Send all files of a folder to another computer.

You have a target PC, Macintosh, or Linux computer to which you want to send files. Then run on that computer:

   sfk sftserv -rw
instant file server, which gives read and write access to the current folder, and all sub folders. SFK tells:
   SFK Instant FTP 105.
   waiting on port 2121,
   IP 192.168.1.100
Remember the IP of the target computer, in this case 192.168.1.100.

You have a source PC, Macintosh, or Linux computer from which you want to send files to the target. On that computer, type:

   sfk dir mydir +put 192.168.1.100
This will send all files of folder mydir, including all sub folders, to the target computer. You will only see a preview of files. Add -yes to really send the files.

The +put will only send files which do not exist yet in the target, or which are newer. You can use +putall to enforce sending of all files regardless of file time.

Send selected files of a folder to another computer.

List files in folder mydir, but only those ending .png and .jpeg, located in specific sub folders having media in their name:

   sfk list -dir mydir
      -subdir media -file .png .jpeg
(Type this all in one single line.)

This will produce a listing of selected files. When satisfied, add +put:

   sfk list -dir mydir
      -subdir media -file .png .jpeg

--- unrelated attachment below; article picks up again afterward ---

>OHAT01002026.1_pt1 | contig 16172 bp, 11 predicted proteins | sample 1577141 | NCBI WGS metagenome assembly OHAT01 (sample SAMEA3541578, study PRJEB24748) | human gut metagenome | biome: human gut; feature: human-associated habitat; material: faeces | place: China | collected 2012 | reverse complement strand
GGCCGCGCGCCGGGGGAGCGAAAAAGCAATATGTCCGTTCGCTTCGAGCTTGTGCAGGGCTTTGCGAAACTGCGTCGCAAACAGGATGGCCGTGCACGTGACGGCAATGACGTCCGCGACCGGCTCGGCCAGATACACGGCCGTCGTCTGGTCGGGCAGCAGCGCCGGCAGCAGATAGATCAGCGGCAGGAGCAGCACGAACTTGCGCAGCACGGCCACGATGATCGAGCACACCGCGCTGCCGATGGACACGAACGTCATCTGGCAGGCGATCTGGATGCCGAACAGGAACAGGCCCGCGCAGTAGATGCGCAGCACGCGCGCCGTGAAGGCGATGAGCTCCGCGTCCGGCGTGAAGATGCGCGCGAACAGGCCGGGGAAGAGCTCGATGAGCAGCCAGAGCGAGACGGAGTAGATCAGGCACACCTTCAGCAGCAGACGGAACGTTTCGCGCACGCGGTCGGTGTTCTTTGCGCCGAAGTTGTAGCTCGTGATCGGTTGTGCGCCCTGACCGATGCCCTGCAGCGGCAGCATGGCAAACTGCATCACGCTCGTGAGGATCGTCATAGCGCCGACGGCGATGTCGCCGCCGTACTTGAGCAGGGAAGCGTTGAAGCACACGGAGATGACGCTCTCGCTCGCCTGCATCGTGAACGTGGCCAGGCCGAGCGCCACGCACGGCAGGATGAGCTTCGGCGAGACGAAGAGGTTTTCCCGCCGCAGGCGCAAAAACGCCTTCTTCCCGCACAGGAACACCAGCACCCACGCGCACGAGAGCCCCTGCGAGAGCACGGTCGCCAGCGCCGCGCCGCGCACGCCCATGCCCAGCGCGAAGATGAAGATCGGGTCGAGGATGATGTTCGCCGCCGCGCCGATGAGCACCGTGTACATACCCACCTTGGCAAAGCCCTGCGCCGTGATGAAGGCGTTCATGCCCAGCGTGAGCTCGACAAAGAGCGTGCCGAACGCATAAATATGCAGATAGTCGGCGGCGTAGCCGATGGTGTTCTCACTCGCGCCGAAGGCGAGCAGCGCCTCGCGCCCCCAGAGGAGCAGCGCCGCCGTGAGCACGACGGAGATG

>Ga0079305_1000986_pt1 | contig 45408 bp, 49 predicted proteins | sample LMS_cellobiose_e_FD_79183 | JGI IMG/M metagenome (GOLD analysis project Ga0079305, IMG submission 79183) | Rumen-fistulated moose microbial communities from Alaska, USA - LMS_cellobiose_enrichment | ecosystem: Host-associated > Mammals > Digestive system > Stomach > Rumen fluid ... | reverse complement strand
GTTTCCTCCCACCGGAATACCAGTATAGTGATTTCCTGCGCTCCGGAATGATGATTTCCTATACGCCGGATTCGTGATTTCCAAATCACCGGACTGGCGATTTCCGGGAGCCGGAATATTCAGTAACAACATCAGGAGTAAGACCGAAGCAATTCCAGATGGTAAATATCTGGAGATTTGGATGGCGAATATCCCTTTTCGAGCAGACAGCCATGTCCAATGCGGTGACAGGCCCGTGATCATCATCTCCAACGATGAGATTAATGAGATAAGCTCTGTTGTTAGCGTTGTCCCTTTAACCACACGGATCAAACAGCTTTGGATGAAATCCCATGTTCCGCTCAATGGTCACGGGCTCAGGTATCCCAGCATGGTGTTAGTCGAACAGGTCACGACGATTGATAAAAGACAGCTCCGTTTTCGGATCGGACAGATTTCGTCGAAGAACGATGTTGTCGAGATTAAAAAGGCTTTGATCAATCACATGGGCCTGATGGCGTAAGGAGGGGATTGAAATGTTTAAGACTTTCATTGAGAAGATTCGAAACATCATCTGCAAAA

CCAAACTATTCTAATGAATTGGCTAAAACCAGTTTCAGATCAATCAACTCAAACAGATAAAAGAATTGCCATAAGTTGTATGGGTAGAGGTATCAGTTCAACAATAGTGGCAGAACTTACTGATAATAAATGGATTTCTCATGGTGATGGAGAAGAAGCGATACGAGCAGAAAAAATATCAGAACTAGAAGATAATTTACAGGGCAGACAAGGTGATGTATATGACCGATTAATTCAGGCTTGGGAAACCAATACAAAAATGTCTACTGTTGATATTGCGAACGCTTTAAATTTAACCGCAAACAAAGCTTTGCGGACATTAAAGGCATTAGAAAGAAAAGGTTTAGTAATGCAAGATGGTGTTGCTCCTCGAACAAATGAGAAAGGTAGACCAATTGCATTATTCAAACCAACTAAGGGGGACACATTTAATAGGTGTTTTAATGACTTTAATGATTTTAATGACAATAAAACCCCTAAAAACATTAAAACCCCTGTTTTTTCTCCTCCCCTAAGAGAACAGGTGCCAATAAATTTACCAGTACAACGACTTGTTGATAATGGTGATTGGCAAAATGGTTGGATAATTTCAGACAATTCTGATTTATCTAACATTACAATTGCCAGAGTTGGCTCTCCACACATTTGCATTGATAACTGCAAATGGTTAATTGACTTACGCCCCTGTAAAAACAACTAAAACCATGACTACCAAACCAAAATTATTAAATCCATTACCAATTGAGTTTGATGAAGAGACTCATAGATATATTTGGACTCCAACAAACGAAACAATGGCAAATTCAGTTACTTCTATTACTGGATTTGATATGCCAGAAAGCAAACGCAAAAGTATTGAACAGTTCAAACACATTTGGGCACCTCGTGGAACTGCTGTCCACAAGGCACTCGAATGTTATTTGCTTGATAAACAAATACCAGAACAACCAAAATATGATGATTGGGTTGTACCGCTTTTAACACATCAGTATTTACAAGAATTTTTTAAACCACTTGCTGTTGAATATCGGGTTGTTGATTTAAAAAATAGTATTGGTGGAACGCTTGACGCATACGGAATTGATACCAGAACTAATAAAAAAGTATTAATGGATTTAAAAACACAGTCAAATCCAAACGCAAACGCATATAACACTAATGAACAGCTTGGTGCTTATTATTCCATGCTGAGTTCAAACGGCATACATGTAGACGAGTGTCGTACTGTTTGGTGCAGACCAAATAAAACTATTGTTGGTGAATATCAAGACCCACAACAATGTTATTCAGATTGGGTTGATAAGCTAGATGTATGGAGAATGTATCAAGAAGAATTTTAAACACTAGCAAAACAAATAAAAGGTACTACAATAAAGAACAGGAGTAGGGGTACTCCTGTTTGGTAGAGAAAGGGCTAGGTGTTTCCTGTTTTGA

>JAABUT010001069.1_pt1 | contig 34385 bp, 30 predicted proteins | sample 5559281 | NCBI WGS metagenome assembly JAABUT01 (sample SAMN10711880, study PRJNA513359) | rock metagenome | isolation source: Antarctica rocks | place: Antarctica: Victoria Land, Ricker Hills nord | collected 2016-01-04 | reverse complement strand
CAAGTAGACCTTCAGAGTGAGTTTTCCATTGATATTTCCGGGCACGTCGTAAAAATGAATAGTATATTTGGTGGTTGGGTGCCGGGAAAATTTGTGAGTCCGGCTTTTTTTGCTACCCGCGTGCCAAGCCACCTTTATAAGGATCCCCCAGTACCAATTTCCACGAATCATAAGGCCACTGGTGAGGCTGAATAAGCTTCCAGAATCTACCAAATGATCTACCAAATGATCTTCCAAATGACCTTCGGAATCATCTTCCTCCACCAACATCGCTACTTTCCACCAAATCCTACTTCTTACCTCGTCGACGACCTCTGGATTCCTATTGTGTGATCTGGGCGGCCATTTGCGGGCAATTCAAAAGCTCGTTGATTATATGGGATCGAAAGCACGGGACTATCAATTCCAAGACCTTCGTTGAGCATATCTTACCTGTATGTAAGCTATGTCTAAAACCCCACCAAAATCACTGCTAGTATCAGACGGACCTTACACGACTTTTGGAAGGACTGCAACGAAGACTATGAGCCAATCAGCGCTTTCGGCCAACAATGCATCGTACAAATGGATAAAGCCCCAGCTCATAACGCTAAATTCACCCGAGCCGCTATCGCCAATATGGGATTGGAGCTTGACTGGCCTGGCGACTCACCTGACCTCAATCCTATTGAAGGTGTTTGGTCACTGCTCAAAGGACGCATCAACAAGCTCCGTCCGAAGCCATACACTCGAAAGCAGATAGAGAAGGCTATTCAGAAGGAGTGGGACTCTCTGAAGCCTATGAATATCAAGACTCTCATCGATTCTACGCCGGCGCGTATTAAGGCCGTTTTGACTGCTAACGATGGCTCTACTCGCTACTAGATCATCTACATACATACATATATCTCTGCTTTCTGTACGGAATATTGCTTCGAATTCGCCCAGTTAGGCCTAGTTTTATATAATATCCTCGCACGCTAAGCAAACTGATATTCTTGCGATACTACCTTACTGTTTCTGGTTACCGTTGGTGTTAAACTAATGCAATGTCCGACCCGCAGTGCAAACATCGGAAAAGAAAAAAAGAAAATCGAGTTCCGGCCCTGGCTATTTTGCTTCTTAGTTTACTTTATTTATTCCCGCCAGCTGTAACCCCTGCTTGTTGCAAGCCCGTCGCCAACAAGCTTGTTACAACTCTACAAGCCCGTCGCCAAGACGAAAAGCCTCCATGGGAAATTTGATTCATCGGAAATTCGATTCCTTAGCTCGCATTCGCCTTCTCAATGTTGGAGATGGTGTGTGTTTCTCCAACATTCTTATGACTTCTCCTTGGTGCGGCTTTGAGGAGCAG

+put 192.168.1.100

Send files changed today to another computer.

List only files in folder mydir which were changed today:

   sfk today mydir

You get a listing of files. Maybe you don't want some of them to be sent, like .bak or .tmp, or anything with test in it's name. Then add exclusion of those like:

   sfk today mydir !.bak !.tmp !test
Finally, send them to computer 192.168.1.100 by:
   sfk today mydir !.bak !.tmp !test
      +put 192.168.1.100
On Mac/Linux the command looks a bit different:
   sfk today mydir :.bak :.tmp :test
      +put 192.168.1.100

Run a web server for file upload.

You made a photo on your mobile. Now you want it on the PC, without the need to plug in a cable. On the PC, CD into the target folder, then type:

   sfk webserv -rw
This gives read and write access to the current folder, and all sub folders. It will tell something like:
   SFK Instant HTTP Server.
   Waiting on port 80.
   Try http://192.168.1.100
Now open a web browser on your mobile, and type the shown address, in this example 192.168.1.100. You will get a simple web page with the possibility to select and upload a file.

Copy files of a folder, excluding sub folders and files.

You want to copy folder project to project2. Let's start by:

   sfk copy project project2
This will not copy anything, it just shows the selected files:
   project\readme.txt
   project\logo.png
   project\turnover.xlsx
   project\turnover.xlsx.bak
   project\oldstuff\turnover.xlsx
   project\logging\dbdump.dat
All you want is a clean project copy without all kind of junk files. You do not want to copy .bak files, sub folders oldstuff, sub folders logging. Therefore extend the command like:
   sfk copy project project2
      -dir . -subdir !old !log
      -file !.bak
Type this all into one line. This will exclude The command is not fully precise, it would also exclude sub folders like "folding" and "logos". In most cases the quick-typed form is sufficient, but if you want it precise, type
   sfk copy project project2
      -dir . -subdir !\old\ !\log\
      -file !.bak
When satisfied with the file list preview, add -yes.